EU to expand e-gov by 2010
- By Brian Robinson
- Oct 09, 2006
The EU Commission’s Action Plan
The European Union has set 2010 as the target year for an expansion of e-government systems and services that it expects will save billions of euros each year and dramatically improve the level of government services provided to its 25 member states.
An action plan recently published by the European Commission states that modernizing government services is the ultimate goal, but information and communication technologies are the key to achieving it.
E-government initiatives have already resulted in a significant savings of time and money in some member states, the commission said, but much more can be accomplished. If all member states adopt electronic invoicing and procurement, for example, the commission believes that could save as much as 300 billion euros a year.
The commission’s action plan lays out five objectives:
- Raise efficiency by using a benchmark framework to measure the gains in productivity and reductions in the administrative burden.
- Implement online procurement across the EU, with the goal of 100 percent availability and 50 percent adoption by 2010.
- Provide secure access to services across member states by deploying an EU-wide ID management system.
- Use information and communication technologies for more effective public participation in policy-making to meet an increasing public demand for greater involvement in government.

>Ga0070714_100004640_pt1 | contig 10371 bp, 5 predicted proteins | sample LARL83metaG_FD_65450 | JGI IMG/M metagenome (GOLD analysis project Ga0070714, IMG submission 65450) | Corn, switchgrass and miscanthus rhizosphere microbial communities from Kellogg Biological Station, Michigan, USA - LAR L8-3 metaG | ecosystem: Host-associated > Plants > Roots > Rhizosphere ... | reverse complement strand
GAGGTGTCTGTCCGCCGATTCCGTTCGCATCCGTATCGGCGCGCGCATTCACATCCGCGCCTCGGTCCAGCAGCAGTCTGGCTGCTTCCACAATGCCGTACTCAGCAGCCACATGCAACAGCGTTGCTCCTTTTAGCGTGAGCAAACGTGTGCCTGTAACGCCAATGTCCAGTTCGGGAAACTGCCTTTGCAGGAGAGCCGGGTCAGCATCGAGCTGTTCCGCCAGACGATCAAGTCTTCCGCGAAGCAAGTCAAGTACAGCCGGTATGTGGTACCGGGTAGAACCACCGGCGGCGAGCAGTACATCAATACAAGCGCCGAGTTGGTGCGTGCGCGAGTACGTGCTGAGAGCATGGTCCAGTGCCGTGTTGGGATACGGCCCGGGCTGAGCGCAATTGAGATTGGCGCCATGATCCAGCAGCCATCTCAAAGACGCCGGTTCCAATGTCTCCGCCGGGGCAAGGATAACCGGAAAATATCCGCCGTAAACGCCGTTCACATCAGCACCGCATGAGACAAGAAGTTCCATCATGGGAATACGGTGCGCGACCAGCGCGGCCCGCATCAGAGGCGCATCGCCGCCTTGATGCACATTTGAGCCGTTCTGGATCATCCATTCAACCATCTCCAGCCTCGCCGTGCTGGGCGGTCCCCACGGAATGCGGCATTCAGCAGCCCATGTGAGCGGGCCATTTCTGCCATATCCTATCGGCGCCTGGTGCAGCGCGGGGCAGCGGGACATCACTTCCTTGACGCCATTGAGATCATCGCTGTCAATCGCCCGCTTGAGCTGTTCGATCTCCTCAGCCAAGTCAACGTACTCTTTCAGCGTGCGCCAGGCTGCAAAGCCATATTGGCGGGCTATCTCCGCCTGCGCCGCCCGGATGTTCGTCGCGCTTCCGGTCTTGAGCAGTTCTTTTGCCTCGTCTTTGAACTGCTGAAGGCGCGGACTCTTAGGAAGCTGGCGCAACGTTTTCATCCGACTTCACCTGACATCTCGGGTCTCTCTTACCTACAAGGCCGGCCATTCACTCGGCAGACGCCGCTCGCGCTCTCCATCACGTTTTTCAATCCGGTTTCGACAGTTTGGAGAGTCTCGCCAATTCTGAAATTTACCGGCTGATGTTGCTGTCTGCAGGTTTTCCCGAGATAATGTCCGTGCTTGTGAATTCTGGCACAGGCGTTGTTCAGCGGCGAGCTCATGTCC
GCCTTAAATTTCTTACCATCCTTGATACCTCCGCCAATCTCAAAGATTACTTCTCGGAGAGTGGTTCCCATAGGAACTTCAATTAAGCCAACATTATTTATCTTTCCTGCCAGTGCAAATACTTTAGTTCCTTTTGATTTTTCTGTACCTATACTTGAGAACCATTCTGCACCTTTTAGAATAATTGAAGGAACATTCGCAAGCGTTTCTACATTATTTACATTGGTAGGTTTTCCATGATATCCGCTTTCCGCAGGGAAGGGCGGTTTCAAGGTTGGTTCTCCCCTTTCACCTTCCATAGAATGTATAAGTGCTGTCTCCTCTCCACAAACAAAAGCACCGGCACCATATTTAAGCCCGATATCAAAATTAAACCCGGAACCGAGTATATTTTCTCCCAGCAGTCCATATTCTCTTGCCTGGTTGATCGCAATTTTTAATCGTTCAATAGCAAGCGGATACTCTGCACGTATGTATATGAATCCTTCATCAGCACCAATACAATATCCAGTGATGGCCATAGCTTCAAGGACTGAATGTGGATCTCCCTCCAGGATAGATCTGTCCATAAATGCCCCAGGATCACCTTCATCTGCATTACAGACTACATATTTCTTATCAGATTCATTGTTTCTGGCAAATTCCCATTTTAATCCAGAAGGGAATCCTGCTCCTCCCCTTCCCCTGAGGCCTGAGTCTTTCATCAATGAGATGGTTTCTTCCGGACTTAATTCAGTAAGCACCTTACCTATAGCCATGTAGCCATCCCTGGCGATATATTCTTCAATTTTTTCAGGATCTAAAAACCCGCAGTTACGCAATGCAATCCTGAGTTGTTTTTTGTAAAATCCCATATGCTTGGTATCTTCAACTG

- Ensure that all everyone has access to a wide range of technologies such as digital TVs, PCs and mobile phones.
Much of the groundwork for the initiative is expected to be in place in the next couple of years.
By 2008, for example, the commission’s plan calls for publishing specifications for multiplatform delivery strategies that will allow online access to government services through a range of channels, such as digital TV, mobile and landline phones, and other interactive devices.
Also by 2008, the commission and member states will start exploring mechanisms that will ensure long-term financial and operational stability for maintaining those services and the infrastructures that carry them.
By 2007, the commission wants to see accelerated development of specifications for the elements needed for cross-border public e-procurement and the launch of various implementation pilot tests.
For all of this to happen, the commission said key enablers will have to be in place, particularly an interoperable ID management system that will work in all the member states. Agreed methods of e-document authentication and e-archiving are also needed.
The commission’s plan calls for common specifications for the ID system to be agreed upon in 2007 and for large-scale cross-border pilot projects to be in place the following year.
Systems and infrastructures must be interoperable for all of this to happen, the commission said, so it’s now focused on pushing for the adoption of an updated European Interoperability Framework.
Brian Robinson is a freelance writer based in Portland, Ore.